Agrarian Reform for Food Sovereignty


Historically the arrival of the Dutch in the Cape of South Africa in 1652, took land that belonged to the Africans and marked it as private land for the Europeans. Hence, a campaign group The Right to Agrian Reform for Food Sovereignty has risen out of the need to help these landless african people recognise their ancestral right and reclaim land reform for the purpose of black, emerging small scale farming.

The documentary above show the struggles of Ithemba Farming Association situated on the outskirts of Western Cape, how they fail to get Government recognition and support as a group of small scale farmers who resettled on that piece of land 21 years ago, instead they are faced with eviction. The land is being re-claimed for a ‘mixed use housing redevelopment project’ on land that in the farmers’s opinion is viable for agricultural purposes. Listening to the farmers’ accounts, it is clear that 1) through their farming activities they are able to provide for for themselves and families, they are now spending less money buying food from supermarkets as most of what they need is available on the farms. 2) some farmers are even managing to sell some of their produces and also feed neighbouring poor communities (to the other side of the farm there is an informal settlement neglected by the government as a result they are going to the farms begging for food). What  threatens these farmers’ demands for Agrarian Reform in the interests of Food Sovereignty is the lack of a market access for their produce. The food market in the Western Cape is dominated by Chemical Model farmers, and hence the small scale farmers are faced with the problem that although they produce organic produce, they are not harvested in large quantities and therefore can not compete with the commercial farmers.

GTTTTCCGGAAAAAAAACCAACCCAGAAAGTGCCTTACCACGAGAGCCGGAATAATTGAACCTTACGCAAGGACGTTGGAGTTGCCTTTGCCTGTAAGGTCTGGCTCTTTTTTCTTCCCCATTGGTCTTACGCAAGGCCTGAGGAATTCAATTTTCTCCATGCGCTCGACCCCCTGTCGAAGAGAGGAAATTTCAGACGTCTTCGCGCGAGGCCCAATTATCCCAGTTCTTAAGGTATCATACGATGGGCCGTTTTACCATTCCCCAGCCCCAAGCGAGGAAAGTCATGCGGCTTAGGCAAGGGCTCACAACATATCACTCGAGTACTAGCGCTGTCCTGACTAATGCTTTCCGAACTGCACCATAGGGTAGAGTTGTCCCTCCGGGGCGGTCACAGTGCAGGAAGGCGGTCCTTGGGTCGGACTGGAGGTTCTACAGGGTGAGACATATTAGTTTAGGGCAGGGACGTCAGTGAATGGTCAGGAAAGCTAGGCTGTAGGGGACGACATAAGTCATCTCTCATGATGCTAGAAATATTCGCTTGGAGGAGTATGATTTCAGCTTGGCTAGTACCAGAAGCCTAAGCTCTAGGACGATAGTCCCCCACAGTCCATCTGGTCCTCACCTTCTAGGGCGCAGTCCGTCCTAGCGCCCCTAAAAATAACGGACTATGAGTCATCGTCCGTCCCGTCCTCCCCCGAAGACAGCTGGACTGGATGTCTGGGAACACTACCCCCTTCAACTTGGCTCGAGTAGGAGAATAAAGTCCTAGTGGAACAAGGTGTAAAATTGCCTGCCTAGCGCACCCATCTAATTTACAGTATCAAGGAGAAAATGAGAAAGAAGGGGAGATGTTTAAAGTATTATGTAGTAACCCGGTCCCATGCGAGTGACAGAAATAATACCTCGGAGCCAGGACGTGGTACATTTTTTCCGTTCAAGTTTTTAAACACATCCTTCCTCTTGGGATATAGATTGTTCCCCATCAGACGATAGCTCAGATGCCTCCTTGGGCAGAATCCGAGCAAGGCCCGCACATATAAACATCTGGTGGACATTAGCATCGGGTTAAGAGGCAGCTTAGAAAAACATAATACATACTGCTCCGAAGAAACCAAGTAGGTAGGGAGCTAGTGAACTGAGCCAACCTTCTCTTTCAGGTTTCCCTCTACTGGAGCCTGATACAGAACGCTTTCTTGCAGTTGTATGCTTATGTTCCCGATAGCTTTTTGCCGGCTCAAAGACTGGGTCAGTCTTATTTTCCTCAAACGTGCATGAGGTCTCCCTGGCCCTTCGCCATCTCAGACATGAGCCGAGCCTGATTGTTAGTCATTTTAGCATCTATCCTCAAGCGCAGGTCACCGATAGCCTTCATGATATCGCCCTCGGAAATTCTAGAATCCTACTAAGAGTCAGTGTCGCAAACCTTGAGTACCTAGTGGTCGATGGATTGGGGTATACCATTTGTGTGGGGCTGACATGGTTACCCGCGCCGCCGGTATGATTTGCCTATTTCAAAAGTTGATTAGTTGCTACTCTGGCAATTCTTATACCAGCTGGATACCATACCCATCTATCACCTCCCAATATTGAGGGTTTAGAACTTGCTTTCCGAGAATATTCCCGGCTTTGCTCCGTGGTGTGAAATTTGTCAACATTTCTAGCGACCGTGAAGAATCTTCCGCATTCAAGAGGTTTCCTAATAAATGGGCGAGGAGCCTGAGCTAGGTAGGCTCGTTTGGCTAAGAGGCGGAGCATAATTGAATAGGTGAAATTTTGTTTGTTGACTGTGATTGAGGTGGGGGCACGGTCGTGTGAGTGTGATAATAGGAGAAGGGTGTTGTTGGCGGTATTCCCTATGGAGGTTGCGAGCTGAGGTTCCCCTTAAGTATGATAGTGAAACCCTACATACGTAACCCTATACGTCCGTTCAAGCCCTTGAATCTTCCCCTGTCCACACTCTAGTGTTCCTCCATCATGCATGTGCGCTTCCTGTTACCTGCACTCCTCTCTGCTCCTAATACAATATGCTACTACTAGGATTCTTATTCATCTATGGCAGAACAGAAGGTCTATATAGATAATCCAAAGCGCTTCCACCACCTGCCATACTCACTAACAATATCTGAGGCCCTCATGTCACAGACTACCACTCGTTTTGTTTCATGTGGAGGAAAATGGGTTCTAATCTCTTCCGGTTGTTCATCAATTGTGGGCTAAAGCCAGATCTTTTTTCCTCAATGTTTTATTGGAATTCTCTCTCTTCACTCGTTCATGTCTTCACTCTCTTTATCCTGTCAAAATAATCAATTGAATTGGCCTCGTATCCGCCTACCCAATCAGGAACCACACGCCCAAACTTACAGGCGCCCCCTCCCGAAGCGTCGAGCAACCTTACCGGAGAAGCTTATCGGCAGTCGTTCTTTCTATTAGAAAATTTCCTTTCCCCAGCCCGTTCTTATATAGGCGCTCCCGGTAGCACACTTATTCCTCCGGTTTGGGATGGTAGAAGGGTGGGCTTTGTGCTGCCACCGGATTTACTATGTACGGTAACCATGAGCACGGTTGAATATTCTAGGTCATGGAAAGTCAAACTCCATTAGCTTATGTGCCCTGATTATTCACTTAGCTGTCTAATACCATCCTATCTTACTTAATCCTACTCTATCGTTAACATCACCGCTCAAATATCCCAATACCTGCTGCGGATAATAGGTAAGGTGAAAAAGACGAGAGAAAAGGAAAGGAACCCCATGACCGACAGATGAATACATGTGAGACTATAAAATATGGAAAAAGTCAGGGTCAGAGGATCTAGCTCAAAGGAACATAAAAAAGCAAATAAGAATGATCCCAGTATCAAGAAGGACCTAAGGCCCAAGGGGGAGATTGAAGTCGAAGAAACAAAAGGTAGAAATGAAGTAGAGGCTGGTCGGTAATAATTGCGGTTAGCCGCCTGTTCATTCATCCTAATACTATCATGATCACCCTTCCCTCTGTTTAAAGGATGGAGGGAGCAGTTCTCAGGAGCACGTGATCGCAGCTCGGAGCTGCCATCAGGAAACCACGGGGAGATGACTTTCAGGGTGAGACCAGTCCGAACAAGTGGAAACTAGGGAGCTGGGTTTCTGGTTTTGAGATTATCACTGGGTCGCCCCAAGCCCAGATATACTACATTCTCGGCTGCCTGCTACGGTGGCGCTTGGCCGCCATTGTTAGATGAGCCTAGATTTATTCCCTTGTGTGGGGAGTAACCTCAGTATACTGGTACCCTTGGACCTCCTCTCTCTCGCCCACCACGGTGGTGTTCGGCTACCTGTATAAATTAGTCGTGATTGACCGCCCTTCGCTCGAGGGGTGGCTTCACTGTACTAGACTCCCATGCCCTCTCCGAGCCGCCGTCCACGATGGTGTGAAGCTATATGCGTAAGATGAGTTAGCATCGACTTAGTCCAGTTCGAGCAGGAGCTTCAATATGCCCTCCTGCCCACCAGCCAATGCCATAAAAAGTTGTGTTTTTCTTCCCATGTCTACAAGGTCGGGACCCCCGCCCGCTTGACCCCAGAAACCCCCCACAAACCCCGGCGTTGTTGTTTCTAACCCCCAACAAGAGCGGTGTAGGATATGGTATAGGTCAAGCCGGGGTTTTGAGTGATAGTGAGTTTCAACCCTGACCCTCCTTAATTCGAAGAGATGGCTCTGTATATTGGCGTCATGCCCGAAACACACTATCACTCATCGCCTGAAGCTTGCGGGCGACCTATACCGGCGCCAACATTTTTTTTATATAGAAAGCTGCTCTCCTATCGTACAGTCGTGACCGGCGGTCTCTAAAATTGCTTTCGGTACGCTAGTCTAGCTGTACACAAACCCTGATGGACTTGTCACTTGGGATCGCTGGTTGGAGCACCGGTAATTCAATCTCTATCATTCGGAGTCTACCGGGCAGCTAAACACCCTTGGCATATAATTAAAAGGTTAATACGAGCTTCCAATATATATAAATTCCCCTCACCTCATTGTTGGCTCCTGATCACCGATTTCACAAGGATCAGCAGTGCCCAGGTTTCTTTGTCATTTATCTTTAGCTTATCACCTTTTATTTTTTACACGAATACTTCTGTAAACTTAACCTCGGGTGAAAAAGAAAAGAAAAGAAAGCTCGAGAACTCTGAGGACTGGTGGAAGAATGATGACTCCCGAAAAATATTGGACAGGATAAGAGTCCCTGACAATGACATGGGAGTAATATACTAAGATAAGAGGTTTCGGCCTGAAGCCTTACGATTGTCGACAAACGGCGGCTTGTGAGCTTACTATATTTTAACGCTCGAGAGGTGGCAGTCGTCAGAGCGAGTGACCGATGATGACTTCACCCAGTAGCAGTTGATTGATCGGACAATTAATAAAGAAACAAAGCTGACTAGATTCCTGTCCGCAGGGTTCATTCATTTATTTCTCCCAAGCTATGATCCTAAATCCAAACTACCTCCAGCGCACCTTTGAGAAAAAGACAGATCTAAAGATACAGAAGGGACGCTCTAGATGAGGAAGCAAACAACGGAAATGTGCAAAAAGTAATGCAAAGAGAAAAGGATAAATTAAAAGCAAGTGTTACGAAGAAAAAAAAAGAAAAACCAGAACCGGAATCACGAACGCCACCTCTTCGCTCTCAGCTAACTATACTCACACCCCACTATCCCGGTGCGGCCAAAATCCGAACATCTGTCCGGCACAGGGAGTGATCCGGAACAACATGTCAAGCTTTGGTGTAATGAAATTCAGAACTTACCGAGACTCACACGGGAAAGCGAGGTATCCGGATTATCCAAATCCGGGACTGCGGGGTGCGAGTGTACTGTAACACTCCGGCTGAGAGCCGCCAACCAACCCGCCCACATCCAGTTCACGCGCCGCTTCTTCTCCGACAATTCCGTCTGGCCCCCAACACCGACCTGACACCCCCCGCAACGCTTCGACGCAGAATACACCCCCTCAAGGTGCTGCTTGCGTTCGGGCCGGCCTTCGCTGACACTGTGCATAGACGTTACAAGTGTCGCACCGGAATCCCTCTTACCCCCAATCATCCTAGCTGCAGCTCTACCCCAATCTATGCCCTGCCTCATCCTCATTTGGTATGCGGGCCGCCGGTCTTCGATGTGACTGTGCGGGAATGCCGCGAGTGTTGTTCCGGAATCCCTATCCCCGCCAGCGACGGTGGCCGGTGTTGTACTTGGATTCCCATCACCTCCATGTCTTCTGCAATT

The Ithemba Farming Association farmers do themselves acknowledge that at the moment they are not productive enough and not able to fit into the high stream of economic development but would like the government to support emerging farmers. Looking at the principles of Food Sovereignty one would agree with the campaign for land reform in South Africa, there is need for genuine and comprehensive land reforms that prioritise local agricultural production in order to feed people, the access of peasants and landless people to land, water, seeds, and credit. With examples of best practice drawn from Europe and America, one way these farmers can implement Food Sovereignty is through Community Supported Agriculture.


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